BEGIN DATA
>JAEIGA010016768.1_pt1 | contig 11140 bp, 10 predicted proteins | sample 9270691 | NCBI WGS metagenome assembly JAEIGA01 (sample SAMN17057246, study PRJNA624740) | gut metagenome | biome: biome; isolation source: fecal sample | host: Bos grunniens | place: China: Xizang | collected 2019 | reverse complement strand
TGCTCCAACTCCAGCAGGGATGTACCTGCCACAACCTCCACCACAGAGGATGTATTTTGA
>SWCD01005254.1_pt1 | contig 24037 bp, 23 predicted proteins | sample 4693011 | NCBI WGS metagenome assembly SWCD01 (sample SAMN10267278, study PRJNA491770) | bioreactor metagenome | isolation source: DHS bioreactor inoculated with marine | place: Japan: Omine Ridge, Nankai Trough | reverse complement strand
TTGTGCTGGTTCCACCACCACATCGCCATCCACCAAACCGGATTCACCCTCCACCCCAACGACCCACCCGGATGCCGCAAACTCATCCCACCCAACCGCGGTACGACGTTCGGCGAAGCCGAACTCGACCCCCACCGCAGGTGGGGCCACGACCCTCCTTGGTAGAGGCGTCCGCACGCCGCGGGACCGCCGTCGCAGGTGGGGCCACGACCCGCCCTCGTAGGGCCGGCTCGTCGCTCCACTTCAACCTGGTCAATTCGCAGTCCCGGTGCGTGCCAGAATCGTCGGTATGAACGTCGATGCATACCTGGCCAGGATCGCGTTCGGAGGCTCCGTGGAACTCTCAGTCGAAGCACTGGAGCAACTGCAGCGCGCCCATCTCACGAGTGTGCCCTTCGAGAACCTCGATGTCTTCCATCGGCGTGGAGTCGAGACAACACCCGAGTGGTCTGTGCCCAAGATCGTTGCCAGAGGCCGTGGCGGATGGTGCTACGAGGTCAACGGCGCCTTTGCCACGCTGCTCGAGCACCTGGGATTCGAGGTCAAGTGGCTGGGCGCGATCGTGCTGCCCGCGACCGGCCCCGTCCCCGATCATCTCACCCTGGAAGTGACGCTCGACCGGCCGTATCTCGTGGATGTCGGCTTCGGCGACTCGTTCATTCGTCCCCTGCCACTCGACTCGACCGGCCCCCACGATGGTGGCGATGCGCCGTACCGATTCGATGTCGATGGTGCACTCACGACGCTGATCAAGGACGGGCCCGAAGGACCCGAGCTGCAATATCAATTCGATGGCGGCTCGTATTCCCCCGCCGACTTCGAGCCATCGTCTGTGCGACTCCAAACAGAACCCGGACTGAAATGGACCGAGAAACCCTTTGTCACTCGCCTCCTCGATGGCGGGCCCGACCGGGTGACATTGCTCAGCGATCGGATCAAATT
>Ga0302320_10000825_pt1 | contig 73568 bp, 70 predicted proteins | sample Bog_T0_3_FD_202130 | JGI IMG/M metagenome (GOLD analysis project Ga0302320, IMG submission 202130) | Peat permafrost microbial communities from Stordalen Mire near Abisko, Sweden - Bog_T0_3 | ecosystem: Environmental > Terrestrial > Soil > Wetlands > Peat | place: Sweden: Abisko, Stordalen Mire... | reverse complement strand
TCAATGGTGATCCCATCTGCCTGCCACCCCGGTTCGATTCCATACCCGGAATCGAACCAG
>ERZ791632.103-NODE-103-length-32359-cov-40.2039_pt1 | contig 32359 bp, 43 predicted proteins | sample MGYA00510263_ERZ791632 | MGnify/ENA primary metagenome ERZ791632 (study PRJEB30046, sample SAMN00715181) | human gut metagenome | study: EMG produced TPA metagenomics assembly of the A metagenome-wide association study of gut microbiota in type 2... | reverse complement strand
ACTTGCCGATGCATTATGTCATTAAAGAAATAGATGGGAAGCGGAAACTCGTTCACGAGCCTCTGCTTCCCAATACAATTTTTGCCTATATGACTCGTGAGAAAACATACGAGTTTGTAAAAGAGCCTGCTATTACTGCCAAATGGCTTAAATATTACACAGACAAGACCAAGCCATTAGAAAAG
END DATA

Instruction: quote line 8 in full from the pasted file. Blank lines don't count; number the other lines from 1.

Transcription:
ACTTGCCGATGCATTATGTCATTAAAGAAATAGATGGGAAGCGGAAACTCGTTCACGAGCCTCTGCTTCCCAATACAATTTTTGCCTATATGACTCGTGAGAAAACATACGAGTTTGTAAAAGAGCCTGCTATTACTGCCAAATGGCTTAAATATTACACAGACAAGACCAAGCCATTAGAAAAG